Anonymity on the Internet
A necessary evil?
1 February 2012
The “Private and public on the Internet” cycle seeks to explore how we have come in recent years to attribute the features of a public place to the Internet.
The Internet gives its users the freedom to communicate and express themselves in public while maintaining their anonymity, should they want to. In many countries, the protection of a user’s identity could mean the difference between life and death. In a democratic context, how important is it to ensure the right to anonymity, and how does this anonymity relate to freedom of speech and its protection?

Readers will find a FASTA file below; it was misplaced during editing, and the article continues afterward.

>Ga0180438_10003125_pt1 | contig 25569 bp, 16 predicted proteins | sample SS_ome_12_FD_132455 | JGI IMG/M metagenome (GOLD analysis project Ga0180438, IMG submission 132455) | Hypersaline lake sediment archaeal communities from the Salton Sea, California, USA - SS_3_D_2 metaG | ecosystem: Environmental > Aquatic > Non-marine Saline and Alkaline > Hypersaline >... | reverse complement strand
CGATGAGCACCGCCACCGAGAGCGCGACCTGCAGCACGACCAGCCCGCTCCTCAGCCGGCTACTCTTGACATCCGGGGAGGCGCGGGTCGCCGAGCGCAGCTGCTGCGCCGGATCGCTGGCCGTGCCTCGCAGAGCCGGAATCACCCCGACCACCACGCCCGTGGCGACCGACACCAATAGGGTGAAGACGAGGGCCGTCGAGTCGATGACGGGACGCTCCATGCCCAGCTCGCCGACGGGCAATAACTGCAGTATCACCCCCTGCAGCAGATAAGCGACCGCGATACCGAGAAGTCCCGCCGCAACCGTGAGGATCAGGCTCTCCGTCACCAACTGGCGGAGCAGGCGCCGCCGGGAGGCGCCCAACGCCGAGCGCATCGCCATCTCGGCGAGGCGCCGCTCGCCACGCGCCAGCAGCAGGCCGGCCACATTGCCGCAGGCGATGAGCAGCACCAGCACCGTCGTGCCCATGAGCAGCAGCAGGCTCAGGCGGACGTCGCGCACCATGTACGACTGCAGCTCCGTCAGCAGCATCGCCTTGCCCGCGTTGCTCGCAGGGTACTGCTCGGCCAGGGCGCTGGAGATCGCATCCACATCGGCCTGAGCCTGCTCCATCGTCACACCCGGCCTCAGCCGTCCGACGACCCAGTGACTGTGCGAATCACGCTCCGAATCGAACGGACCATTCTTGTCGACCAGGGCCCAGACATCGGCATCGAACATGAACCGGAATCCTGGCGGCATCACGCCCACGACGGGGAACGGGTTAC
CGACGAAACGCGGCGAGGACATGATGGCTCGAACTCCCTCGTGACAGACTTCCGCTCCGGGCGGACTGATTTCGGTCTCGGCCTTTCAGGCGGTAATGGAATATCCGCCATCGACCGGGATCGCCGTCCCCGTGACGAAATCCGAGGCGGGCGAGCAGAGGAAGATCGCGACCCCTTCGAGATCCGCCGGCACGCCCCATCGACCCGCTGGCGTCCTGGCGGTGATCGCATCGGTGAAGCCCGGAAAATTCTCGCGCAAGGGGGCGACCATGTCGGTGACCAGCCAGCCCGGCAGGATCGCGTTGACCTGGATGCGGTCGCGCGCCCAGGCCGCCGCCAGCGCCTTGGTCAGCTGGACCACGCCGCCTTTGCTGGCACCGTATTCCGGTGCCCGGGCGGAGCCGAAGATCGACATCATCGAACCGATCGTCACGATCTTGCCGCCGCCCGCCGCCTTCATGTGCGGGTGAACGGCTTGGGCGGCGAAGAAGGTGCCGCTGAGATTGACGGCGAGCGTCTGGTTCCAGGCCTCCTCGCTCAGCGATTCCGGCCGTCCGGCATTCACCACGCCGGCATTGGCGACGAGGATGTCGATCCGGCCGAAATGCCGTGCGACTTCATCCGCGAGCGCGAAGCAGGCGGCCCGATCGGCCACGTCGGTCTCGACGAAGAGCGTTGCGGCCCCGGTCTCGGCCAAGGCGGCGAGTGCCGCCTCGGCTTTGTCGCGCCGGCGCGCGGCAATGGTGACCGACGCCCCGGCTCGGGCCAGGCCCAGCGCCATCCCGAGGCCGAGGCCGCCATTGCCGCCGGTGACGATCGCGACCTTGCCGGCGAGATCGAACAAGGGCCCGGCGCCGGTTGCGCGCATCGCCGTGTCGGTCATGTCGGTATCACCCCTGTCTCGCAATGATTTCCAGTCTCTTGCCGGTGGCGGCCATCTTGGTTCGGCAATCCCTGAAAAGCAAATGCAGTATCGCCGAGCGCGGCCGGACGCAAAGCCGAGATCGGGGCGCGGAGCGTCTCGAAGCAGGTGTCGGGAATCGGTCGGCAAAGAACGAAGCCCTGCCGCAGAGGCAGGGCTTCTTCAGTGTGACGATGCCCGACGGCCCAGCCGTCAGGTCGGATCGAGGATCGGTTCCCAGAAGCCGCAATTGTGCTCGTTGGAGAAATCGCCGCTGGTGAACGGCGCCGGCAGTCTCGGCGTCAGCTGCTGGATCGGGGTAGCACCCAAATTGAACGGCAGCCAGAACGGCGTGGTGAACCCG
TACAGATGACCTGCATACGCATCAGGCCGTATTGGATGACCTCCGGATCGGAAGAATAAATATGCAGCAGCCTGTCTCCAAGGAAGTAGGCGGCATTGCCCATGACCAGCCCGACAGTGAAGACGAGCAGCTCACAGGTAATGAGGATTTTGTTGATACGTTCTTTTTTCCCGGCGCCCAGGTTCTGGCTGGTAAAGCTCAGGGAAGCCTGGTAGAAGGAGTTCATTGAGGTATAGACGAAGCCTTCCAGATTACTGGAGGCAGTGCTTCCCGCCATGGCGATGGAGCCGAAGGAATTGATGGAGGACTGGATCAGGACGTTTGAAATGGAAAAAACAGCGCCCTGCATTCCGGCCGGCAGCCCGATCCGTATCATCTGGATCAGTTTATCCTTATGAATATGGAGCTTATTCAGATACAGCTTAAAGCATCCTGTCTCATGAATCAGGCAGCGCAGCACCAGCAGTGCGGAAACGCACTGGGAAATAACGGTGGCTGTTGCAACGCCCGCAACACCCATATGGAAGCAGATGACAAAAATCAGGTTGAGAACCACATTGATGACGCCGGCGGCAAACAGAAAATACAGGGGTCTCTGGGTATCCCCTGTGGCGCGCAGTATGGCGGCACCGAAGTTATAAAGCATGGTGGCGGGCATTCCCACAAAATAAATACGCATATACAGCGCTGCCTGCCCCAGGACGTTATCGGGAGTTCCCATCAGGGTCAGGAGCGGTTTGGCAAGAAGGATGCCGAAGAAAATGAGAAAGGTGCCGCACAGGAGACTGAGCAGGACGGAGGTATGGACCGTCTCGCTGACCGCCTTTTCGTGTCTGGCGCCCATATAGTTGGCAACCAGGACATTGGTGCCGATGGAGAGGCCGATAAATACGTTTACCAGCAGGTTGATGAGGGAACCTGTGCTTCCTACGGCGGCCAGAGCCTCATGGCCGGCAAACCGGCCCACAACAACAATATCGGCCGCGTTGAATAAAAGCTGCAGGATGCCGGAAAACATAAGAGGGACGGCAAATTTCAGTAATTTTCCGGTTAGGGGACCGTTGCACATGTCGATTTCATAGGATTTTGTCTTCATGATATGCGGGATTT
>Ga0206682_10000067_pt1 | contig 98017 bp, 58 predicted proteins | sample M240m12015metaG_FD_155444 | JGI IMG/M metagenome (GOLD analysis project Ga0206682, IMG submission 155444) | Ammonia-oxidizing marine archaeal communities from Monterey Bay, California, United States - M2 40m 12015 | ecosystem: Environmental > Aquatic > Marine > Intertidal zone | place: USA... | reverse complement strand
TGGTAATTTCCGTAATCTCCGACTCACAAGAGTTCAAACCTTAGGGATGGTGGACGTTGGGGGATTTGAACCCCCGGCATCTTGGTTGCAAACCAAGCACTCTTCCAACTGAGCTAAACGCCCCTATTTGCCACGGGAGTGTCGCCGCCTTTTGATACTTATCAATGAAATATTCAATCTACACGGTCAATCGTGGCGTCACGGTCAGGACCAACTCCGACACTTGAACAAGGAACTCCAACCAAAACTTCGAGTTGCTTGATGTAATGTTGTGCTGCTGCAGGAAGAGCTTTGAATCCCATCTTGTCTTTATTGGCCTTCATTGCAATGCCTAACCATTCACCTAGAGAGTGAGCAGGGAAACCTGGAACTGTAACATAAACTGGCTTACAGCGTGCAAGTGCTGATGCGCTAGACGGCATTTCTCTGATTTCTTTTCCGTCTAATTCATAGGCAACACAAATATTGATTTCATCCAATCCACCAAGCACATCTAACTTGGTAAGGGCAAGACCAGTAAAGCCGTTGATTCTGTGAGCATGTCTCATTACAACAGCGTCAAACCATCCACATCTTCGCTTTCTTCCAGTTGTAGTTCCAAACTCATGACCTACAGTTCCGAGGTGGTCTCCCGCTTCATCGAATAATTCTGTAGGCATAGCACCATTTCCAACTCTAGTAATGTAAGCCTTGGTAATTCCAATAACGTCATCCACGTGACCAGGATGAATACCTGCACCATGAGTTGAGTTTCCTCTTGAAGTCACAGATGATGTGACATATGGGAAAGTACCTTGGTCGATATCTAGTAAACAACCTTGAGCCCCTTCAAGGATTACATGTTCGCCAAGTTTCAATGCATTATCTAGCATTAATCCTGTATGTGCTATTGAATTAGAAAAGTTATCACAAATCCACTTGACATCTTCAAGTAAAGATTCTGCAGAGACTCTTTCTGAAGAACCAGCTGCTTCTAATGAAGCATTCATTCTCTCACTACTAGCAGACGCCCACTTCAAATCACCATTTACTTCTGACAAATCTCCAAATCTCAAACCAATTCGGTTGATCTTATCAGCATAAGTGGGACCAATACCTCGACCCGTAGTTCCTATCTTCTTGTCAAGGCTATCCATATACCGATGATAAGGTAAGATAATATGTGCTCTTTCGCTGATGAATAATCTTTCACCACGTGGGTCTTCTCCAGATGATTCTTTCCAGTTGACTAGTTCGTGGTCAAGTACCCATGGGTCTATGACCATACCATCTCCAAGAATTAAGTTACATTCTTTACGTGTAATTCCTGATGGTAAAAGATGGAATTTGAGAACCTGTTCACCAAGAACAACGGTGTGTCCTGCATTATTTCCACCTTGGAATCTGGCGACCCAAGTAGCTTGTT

The “Private and public on the Internet” cycle seeks to explore how we have come in recent years to attribute the features of a public place to the Internet. For better or worse, we tend to take it for granted that the freedoms, rights and obligations that govern our behaviour and relationships in public space apply, or at least should apply, as they stand in cyberspace. But is that actually the case?
Stavros Tsakyrakis: Associate Professor of Constitutional Law at the University of Athens
: Director of International Freedom of Expression, Electronic Frontier Foundation
Kalliopi Spanou: Ombudswoman for citizen-administration relations
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